A rejection of Theresa May’s deal could lead to “Brexit paralysis” and prevent the UK from leaving the EU at all, Jeremy Hunt has said, The Guardian reports.
Such an outcome would be “enormously damaging” for politicians’ relationships with voters and Britain’s global reputation, the foreign secretary said.
“If we were, as a political class, not to deliver Brexit that would be a fundamental breach of trust between the people and the politicians and I think that would be something that we would regret for many, many generations,” Hunt told BBC Radio 4’s Today programme.
He said if MPs voted down the deal the prime minister had negotiated with the European Union, it might not lead to a different type of departure, but rather a process by which Brexit might never happen.
“If this deal is rejected, ultimately what we may end up with is not a different type of Brexit, but Brexit paralysis. And Brexit paralysis ultimately could lead to no Brexit.
“I’m saying this would be [an] incredibly damaging breach of trust and it would also be very bad for Britain’s reputation abroad, having decided to leave the EU, if we in the end for whatever reasons found we weren’t able to do.”
Hunt insisted there was only one issue causing the deadlock over May’s deal and that was the backstop mechanism, designed to ensure there was no return to a hard border on the island of Ireland.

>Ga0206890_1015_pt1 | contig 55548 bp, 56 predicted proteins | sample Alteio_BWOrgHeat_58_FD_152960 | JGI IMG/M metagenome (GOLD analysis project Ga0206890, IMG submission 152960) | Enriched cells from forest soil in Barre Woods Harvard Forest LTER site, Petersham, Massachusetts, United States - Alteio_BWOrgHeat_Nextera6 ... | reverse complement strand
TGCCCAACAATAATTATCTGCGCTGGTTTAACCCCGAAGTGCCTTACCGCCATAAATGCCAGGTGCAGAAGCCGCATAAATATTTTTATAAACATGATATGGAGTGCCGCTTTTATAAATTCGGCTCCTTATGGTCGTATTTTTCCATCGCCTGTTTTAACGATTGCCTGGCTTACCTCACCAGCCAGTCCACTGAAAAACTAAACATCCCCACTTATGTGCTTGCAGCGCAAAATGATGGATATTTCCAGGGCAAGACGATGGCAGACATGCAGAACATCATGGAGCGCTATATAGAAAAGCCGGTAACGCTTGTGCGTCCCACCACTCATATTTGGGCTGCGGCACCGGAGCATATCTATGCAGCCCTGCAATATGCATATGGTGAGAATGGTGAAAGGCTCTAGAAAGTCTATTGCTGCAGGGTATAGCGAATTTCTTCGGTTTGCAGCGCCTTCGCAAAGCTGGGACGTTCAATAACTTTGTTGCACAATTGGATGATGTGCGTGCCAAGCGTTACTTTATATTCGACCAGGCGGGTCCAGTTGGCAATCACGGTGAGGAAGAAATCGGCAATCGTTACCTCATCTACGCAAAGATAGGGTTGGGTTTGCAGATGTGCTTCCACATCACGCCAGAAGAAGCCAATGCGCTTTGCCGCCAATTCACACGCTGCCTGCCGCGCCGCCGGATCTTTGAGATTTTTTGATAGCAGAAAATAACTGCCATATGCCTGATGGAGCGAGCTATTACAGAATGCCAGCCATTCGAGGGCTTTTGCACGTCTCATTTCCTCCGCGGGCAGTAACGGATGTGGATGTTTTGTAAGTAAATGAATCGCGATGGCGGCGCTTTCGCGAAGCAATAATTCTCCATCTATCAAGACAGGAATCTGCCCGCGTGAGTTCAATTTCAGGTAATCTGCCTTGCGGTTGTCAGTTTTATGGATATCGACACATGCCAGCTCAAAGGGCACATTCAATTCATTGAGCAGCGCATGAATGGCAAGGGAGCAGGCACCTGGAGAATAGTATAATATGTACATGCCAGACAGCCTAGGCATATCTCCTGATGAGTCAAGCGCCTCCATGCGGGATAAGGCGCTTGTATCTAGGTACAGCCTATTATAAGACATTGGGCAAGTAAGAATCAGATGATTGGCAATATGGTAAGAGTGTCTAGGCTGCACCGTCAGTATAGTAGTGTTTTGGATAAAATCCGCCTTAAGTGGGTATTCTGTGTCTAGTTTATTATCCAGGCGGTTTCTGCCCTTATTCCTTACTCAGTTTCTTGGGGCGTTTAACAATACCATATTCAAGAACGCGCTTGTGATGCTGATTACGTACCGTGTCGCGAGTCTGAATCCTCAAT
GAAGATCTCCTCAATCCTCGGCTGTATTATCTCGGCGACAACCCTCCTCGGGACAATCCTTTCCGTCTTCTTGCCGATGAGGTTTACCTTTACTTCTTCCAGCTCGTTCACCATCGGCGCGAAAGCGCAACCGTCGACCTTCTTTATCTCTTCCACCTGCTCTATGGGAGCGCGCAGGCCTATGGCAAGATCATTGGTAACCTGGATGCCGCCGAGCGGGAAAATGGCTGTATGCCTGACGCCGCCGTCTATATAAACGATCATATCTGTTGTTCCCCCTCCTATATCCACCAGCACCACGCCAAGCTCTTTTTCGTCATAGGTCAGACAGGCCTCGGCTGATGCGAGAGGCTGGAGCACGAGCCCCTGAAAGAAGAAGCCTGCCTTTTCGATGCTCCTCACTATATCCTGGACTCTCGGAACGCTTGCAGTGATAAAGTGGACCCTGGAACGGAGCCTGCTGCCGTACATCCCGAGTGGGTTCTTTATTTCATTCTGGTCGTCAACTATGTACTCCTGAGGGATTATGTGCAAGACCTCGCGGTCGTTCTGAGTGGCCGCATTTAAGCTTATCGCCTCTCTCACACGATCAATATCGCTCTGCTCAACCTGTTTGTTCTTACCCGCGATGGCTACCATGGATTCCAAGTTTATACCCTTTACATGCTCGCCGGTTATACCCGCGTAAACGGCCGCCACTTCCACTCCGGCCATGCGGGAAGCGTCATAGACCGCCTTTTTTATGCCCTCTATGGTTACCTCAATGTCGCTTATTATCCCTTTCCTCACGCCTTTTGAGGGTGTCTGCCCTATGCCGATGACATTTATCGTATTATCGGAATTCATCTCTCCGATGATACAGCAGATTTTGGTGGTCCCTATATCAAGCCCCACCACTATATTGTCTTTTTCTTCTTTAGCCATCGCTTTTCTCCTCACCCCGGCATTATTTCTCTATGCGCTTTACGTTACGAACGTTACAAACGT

He said the deadlock could be broken if the UK gained legally binding assurances from the EU that the backstop would be a temporary arrangement.
“Theresa May has said she doesn’t just want words. She want something with legal force.”
Hunt joined other senior Conservatives in criticising the Speaker, John Bercow, for allowing MPs to vote on Dominic Grieve’s Brexit amendment in what could ultimately change the course of Brexit.
Bercow had been “willing to frustrate the government at every opportunity”, he said.
Hunt was speaking after his cabinet colleague, Amber Rudd, said she was committed to ensuring the UK did not leave the EU without a deal.
The work and pensions secretary declined three times to say whether she would remain a member of the government if it opted for a no-deal Brexit.
Rudd was speaking as MPs prepared for the third day of debate in the House of Commons before the vote on the withdrawal agreement next Tuesday. The home secretary, Sajid Javid, will open proceedings, which are expected to be dominated by the issue of migration.
Asked whether she believed the UK could thrive after a no-deal Brexit, Rudd said: “This is a strong and great country, we will find a way to succeed, but I do not think that no deal would be good for this country and I’m committed to making sure we find an alternative.”
She said it was right for the government to make preparations for no deal, comparing it with wearing a seatbelt when driving a fast car.
But, she said: “I intend to work with colleagues to make sure we avoid it. I am committed to getting the best outcome for this country, which is supporting the prime minister’s deal.”